Representing "Great England" to Qing China in the Age of Free Trade Imperialism: The Circulation of a Tract by Charles Marjoribanks on the China Coast
The publication and distribution of religious and educational tracts in "foreign and pagan lands" was a global enterprise during the nineteenth century. The religious circles and the general public in Britain and the United States saw printed materials, written in different languages and even dialects, as a powerful tool to accomplish the Civilizing Mission not only by spreading the Word of God but also by introducing “Western” civilization to the colonized and yet-to-be colonized peoples around the world. Religious periodicals such as the Missionary Register regularly covered the activities of British and American tract societies, issuing glad tidings about Bible translation, fund raising, new publications, the numbers of tracts printed and distributed, and novel ways of circulation. What exuded from these reports was an unquestioned confidence in the power of print in reaching out to large numbers of “natives” efficiently.
British traders and missionaries also wrote and published enthusiastic reports about the use of the press on the China coast, particularly during the early nineteenth century. Such reports, however, can only be appreciated in the historical context of Anglo-Chinese relations. Before the conclusion of the Opium War in 1842, all foreigners, forbidden from setting foot on Chinese soil, were physically confined within a small designated area by the Canton River, called the Factories or Hongs. Operating within the Canton Trading System, private traders were subject to the Qing government’s prohibitive restrictions and the British East India Company’s British-China trade monopoly, the latter of which did not terminate until 1834. Protestant missionaries found their activities even more constricted in China, for proselytizing was illegal. They were therefore forced to do most of their work in overseas Chinese communities. As for direct commercial, religious, and social contact with the masses of people living in the vast areas north of Canton, no European man could claim he had any—not even the most enterprising merchants and missionaries, the most lawless opium traffickers on the southern coast of China.
It was against this backdrop of a potentially boundless but hopelessly inaccessible China that the commercial and religious communities hailed the press as the best, if not the sole, tool that a limited, a very limited, number of European missionaries could use to reach out to large sections of the Chinese populace. Robert Morrison and Charles Gutzlaff, both renowned for their Chinese proficiency, were the most enthusiastic missionaries using print to promote “Christianity, Morals, and Useful Knowledge” in the Celestial Empire. Financially supported by British missionary and tract societies, the East India Company, and influential patrons, Morrison established the first overseas station for the China mission in Malacca (Melaka), called the Anglo-Chinese College, which boasted among other resources a Chinese press. Morrison could not overemphasize the importance of print in the “aggressive preaching of the Gospel”:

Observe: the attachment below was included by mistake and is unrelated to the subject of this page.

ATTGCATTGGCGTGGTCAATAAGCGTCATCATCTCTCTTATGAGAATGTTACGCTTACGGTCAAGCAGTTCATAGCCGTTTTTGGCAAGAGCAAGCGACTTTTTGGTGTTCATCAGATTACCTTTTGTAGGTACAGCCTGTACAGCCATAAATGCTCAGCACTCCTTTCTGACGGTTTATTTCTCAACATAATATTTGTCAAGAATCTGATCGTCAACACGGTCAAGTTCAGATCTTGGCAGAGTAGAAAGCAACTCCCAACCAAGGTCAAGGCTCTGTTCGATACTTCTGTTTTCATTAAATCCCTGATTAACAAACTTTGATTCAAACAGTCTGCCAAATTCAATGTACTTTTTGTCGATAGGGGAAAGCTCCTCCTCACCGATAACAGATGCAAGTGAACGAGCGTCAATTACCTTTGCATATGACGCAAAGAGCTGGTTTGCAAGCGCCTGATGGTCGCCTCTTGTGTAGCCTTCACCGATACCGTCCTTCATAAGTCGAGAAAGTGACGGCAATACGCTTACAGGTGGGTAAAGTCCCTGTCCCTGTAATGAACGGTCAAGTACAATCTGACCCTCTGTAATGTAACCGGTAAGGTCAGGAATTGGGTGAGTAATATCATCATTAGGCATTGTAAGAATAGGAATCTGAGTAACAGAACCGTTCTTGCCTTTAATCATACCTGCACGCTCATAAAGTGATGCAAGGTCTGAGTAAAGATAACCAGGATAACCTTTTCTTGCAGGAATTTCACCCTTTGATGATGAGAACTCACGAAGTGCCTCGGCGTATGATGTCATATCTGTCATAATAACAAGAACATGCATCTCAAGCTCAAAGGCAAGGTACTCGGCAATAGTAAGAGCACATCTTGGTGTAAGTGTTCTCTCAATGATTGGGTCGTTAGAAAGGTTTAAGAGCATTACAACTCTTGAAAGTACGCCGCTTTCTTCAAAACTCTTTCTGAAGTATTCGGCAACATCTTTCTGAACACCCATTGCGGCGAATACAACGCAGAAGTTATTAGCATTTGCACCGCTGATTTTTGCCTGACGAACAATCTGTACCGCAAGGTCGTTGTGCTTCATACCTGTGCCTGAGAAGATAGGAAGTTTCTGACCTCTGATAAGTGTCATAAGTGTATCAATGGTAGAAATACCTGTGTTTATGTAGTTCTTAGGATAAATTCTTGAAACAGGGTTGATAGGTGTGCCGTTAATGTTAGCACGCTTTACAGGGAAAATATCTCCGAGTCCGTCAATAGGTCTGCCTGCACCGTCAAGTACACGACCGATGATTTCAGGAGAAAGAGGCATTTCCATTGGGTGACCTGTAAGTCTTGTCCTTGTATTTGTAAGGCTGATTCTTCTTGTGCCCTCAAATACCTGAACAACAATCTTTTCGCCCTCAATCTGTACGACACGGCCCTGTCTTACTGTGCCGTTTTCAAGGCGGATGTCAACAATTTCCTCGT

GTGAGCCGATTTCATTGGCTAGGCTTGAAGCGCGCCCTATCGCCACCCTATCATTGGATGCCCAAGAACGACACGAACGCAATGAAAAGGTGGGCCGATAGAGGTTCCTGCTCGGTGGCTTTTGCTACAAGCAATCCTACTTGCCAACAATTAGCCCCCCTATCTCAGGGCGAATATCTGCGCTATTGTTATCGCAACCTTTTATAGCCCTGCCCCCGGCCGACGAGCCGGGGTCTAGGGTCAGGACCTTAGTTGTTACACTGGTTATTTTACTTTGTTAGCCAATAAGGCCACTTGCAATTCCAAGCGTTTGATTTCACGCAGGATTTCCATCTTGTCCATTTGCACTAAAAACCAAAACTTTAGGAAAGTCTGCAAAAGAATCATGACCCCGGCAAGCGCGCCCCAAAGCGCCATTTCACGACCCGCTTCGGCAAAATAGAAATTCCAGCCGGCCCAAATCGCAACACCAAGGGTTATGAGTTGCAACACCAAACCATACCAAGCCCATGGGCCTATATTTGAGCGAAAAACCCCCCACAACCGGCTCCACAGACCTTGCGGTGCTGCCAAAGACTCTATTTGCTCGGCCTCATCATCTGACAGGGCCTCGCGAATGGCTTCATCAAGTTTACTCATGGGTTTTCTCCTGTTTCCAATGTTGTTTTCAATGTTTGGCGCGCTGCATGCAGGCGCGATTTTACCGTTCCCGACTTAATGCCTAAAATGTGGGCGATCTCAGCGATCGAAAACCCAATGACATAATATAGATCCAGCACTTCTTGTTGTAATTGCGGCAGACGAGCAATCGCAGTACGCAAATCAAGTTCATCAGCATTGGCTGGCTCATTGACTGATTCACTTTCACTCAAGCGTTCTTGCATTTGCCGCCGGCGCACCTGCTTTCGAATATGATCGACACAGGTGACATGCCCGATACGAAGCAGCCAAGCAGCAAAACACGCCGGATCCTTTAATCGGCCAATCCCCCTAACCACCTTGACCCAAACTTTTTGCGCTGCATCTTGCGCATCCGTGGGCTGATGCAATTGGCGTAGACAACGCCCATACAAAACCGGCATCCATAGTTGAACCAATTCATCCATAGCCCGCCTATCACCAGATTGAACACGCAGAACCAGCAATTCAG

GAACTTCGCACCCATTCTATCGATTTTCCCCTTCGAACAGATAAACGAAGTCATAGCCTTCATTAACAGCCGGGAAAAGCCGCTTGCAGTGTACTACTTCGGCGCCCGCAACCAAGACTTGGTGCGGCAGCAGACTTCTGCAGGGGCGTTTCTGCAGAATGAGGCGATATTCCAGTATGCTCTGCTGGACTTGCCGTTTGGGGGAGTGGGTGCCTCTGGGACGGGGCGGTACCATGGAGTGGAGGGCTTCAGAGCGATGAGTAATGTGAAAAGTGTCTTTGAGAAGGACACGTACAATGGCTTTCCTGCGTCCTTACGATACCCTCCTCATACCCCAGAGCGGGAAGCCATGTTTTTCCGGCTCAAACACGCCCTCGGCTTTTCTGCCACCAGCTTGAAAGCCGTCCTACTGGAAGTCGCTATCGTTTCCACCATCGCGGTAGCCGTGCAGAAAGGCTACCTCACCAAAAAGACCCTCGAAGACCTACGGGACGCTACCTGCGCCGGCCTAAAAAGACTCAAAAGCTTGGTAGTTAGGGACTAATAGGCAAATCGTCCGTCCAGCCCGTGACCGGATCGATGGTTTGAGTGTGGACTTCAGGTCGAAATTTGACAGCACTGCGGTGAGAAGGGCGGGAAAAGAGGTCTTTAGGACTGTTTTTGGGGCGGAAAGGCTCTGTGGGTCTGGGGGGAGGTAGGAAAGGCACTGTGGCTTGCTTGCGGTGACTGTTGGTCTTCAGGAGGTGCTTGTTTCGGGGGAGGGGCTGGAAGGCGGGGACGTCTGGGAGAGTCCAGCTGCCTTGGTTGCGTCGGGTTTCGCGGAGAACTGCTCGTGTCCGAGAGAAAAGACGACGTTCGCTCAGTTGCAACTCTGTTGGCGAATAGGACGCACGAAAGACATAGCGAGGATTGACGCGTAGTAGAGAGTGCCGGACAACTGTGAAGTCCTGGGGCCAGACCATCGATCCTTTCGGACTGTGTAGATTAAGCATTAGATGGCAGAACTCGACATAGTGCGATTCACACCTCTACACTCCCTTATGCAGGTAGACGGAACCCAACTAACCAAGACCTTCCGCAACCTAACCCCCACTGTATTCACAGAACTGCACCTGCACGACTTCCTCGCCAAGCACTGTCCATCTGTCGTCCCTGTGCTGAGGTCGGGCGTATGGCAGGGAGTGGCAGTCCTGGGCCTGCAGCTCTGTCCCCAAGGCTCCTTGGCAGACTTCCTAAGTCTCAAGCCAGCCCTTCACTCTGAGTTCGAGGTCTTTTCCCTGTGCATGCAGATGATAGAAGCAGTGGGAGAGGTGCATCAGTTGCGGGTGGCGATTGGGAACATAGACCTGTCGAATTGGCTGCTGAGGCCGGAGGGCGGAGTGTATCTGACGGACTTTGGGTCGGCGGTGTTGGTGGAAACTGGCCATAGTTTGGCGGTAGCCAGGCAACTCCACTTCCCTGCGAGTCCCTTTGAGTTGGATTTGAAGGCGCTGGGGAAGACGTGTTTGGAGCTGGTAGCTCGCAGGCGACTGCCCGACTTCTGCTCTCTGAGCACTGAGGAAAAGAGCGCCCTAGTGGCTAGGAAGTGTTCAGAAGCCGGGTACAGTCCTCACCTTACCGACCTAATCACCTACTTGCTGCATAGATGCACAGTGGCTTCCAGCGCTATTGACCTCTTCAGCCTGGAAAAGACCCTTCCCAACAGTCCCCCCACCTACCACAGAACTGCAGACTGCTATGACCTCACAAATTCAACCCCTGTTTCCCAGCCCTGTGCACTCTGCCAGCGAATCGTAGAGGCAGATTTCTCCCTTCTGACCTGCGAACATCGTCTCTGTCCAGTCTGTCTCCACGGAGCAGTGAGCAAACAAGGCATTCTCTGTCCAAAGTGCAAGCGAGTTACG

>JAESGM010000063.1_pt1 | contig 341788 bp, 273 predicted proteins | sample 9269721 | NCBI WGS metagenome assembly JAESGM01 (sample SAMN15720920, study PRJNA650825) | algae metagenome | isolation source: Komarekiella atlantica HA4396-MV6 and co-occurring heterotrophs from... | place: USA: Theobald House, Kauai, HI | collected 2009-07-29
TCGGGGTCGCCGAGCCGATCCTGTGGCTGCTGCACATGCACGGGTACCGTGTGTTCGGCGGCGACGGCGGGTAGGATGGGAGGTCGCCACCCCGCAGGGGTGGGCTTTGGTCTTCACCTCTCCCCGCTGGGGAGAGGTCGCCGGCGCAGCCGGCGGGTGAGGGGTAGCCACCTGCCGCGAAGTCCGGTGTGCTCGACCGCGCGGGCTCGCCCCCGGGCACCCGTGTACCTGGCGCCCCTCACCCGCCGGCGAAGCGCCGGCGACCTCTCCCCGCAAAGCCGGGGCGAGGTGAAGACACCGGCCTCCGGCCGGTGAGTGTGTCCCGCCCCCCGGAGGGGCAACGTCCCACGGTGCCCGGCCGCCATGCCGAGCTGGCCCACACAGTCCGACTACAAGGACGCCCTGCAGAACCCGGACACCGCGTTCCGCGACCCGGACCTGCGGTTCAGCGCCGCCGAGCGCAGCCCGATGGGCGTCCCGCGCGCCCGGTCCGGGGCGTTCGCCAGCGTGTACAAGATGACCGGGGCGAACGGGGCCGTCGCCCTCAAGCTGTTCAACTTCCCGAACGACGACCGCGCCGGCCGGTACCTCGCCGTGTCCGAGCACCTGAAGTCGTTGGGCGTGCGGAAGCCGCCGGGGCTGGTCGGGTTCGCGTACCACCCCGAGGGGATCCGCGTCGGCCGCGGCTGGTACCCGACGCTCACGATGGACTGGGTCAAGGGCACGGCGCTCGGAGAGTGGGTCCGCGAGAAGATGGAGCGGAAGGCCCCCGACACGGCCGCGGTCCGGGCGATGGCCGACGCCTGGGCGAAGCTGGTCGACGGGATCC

To a reading people the press is, to say the least, as efficient a method of conveying Christian knowledge as the system of oral lecture. And in many parts of the world it is more easily employed. A few living teachers aided by the press can convey knowledge as widely as many times the number of living teachers without it. (qtd. in Broomhall 178)
Through the College, Morrison poured out thousands of copies of books and tracts including installments of the Chinese Bible translated by him, and engaged several missionaries and Chinese converts to distribute them. The most aggressive, and the most well-known, of these messengers of God was Gutzlaff, who ventured into the forbidden ports of China and other Asian nations with a shipload of books and tracts (Broomhall 194-95). Morrison gladly reported to his patrons that Gutzlaff “found at the different ports where he touched on the coast of China, as high up as the eastern end of the great wall, a knowledge of the Christian books and tracts which had been printed and issued from Malacca”(R. Morrison, “To the Tract Society” 460). “The press,” Morrison observed, “ is now looked to by many to effect great change here [in China]” (R. Morrison, “To Thomas Fisher.” 488).